Bob Mercer and Todd Snider: Don’t It Make You Wanna Smile?
On Todd Snider’s latest record, The Storyteller, Snider tells how he temporarily became the lead singer of Memphis country cover band KK Rider back in the early 90’s. Like the other stories on this live album, it’s really funny. This story includes a velvet rope swing, cute waitresses in mini-skirts and a drunk girl in a 38 Special t-shirt. The story also includes the drunk girl’s “old man” in a 38 Special t-shirt (different tour, though) “touching chests” with the bar manager as they argue over her right to swing, oblivious to an impending disaster. All of this is going on while Snider plays rhythm guitar as KK Rider sings Don’t It Make You Wanna Dance.
I won’t spoil the ending for you; this piece is more about the beginning of the story. Explaining why he’s playing rhythm guitar in a country cover band in the first place, Mr. Snider says that he was approached by a record company to see if he would be interested in cutting a record. “Fuck yes I would. Hell yeah!” was his response. And they did. After the album, Songs For The Daily Planet (Snider’s first), was recorded, the record company didn’t want Mr Snider playing around Memphis until the album was released. Snider is like, well, okay but what about food and shelter? The record exec ignores his question and tells Snider that the record will be fantastic. Snider says, great, but what about food, shelter and electricity? The record exec says this album’s going to change your life. So Snider gets the message, thinks about it overnight, then calls back the next day and negotiates the freedom to play in some other band during the interim period. This leads to The KK Rider gig. In the story, the record exec lines get a lot of laughs, but Snider is careful to point out that he loves the guy and says that he had just spoken to him before the show.
The record exec in Snider’s story is Bob Mercer. Besides discovering Todd Snider, Mercer signed the Sex Pistols, Queen, Kate Bush and Olivia Newton-John. Mercer also managed Paul McCartney and Roger Waters. He married Jimmy Buffett’s ex-wife, Margie, who introduced them, leading to Mercer running Margaritaville Records. Mercer’s most significant commercial success was bringing the Now That’s What I Call Music concept to the U.S. I know about Now because those were the first CD’s my kids wanted to purchase years ago. They were not alone, because the series sold almost 80 million copies in the United States with worldwide sales of over 200 million.
Bob Mercer died just over a year ago (May 5, 2010) of lung cancer at age 65. While the flood waters were rising in Nashville last year, Snider was focused on LA, where Mercer was dying. On his website, Snider said:
as my mentor, dementor and stand in father bob mercer
is fighting a battle with lung cancer.
too epic of a person to describe with just the alphabet
and too cool of a person to wanna be described
ill leave it at that.
Mercer’s death came after The Storyteller was recorded but before it was released. It contains this dedication: “This album is dedicated to the glorious living memory of the late great Bob Mercer and his family. All you need is love.”
In a Billboard piece done a couple of weeks after Mercer’s death, Snider said, “I can’t stress enough what a character he was. If I could compare him to anyone, it would be Hunter Thompson. He wasn’t the most artistic music businessperson I ever met; he was the most artistic person I ever met in my life. He was like a father to me. The night I got engaged to my wife, she called her parents. I called Bob.”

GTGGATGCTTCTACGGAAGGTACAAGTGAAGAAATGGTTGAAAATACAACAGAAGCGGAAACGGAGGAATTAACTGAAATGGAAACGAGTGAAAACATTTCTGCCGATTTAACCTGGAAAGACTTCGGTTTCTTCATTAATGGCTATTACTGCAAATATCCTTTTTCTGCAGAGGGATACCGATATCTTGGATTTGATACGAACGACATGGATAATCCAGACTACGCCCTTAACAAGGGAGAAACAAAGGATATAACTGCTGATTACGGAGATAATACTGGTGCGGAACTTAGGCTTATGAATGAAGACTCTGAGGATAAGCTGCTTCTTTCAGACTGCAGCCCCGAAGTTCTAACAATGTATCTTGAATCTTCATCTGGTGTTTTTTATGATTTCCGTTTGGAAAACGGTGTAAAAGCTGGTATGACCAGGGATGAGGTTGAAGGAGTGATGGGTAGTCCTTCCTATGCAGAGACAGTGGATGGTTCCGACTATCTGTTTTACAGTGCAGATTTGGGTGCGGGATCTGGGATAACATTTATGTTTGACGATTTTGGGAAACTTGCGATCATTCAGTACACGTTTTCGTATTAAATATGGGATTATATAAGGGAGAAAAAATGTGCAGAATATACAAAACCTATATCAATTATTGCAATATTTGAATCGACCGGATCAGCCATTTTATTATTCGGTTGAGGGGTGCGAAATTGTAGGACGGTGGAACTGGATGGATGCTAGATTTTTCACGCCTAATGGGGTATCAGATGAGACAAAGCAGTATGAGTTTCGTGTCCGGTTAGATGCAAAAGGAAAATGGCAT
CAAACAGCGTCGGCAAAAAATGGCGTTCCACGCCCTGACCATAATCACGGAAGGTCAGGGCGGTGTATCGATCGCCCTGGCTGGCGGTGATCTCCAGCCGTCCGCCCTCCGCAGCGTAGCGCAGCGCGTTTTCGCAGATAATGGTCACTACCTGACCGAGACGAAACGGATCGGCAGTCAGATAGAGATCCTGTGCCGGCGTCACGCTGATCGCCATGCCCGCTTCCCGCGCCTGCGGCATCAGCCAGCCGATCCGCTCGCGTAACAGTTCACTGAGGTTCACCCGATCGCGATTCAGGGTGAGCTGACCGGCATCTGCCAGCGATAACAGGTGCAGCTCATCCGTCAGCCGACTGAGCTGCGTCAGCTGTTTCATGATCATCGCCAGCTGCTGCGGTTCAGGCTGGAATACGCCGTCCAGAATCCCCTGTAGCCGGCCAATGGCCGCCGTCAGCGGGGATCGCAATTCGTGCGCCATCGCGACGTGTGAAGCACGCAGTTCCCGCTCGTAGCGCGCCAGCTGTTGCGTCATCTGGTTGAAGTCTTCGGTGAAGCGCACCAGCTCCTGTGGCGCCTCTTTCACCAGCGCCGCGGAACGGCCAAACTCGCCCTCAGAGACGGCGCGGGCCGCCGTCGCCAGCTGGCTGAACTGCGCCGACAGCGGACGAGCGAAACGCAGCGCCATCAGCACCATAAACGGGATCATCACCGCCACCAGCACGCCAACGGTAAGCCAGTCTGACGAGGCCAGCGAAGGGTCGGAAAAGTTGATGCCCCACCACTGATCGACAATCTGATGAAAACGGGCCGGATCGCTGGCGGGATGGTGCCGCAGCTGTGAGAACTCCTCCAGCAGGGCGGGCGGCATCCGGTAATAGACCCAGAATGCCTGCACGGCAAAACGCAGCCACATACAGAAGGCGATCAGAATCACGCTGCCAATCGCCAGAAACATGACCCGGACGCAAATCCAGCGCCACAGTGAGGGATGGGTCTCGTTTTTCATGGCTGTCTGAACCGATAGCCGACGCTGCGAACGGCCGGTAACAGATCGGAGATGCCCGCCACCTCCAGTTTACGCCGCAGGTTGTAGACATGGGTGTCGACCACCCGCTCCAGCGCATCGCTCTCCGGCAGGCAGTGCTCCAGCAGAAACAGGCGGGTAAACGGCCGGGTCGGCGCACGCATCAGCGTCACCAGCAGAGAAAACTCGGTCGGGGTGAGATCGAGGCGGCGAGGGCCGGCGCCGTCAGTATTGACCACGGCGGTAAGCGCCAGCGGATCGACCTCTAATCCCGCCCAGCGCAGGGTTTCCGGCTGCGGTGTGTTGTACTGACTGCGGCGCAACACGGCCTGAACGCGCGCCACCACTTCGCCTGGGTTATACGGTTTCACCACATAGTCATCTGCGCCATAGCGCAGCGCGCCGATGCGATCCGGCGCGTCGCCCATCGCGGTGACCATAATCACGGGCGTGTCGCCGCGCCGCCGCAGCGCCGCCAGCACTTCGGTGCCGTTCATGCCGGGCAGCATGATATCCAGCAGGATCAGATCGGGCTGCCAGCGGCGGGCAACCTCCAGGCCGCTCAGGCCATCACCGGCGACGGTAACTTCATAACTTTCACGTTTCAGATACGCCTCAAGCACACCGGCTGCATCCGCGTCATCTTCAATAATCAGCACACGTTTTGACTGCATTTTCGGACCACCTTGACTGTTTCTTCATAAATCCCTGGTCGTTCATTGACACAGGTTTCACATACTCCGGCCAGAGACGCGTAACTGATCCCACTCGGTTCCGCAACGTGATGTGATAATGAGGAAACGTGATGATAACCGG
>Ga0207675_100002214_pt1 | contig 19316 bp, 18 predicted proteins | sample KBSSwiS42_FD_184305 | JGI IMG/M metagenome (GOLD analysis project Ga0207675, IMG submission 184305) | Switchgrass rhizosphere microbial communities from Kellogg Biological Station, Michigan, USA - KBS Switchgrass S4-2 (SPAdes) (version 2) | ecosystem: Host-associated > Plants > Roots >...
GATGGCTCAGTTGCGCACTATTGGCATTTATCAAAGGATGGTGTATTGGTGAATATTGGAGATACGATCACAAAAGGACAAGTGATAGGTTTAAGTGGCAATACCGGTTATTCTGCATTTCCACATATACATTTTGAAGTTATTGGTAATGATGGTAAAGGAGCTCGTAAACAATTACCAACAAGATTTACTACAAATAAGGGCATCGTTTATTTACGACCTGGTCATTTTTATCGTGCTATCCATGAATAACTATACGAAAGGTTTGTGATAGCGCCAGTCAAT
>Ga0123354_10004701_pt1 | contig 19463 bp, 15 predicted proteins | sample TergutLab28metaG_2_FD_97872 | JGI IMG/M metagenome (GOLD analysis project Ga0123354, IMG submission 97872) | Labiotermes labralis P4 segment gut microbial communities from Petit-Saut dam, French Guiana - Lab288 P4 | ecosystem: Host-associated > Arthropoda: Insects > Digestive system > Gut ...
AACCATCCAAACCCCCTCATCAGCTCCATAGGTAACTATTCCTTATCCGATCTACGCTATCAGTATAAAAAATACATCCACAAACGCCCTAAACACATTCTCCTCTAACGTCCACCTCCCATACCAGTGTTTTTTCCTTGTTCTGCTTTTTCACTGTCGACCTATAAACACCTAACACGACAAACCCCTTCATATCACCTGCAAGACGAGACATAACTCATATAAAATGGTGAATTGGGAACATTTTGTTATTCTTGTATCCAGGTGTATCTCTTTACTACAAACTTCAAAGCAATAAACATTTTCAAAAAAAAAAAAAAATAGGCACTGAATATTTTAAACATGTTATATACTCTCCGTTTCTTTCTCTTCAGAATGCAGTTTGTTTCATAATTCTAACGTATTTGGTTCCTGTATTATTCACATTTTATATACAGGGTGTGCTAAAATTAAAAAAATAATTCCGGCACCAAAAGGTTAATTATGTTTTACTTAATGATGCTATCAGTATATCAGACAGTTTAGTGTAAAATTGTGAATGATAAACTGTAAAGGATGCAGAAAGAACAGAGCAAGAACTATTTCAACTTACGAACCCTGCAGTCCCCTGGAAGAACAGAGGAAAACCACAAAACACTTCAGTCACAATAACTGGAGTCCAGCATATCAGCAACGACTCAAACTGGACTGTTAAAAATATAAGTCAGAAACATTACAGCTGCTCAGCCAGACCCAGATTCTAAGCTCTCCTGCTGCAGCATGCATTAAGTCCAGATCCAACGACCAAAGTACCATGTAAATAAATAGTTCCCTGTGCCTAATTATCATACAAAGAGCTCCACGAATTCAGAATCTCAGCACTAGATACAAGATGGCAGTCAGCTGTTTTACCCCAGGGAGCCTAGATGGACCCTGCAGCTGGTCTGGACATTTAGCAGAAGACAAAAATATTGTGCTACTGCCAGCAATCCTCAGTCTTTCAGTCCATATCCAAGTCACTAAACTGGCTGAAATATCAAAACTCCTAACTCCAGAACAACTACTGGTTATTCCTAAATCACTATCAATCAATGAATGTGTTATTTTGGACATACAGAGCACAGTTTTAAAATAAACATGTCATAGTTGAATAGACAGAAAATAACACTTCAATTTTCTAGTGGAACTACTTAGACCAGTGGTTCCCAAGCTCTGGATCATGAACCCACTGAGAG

Here’s a birthday video Snider made for Mercer a few years before his death:
More from Snider in the Billboard article: “As soon as I went from playing in a bar to someone who had a record contract, everyone I met told me I was getting into a business that was full of sharks and greedy people. I’m not saying those people aren’t around. But I’ve not come across any of them because [Mercer] built a family for me, and I’m honored to be a part of it. At that time, he told me I could make any kind of record I wanted. When I make up songs, I always think: ‘What’s Bob going to think?’ He was usually the first guy I’d sing them for.”
In a separate piece, an interview with Stephen M. Deusner for The9513.com this year, Snider talked about making his next studio record. The Storyteller bought some time, but eventually a record will be made and for only the second time, the record will be made without Bob Mercer. The other record without Mercer was New Connection. Snider says he made it that way “because I was taking dope and partying all the time and got away from everybody except my wife for a couple of years. I didn’t like that record, and I don’t think he did either. He said there were too many love songs on it and I agreed.”
Snider sums up his view about Mercer in the Deusner interview this way: “He was my favorite producer or whatever, I would say he’s the guy who always helped me decide what the fuckin’ point was, if there was one. If we’re smart enough, the point will be nothing.”
I’m not silly enough to suggest a point after that quote. Instead, I’ll just let Snider change over from talking to singing. The last song on The Storyteller is Good Fortune, which includes these lyrics:
people say that life is precious and you have make to make the most of it
but nobody’s proven either thing
when you stand back and you look at the long and the short of it
what else is there to do but sing
may some good fortune come to you
may some good fortune come to you
You can follow Mando Lines on Twitter @mando_lines.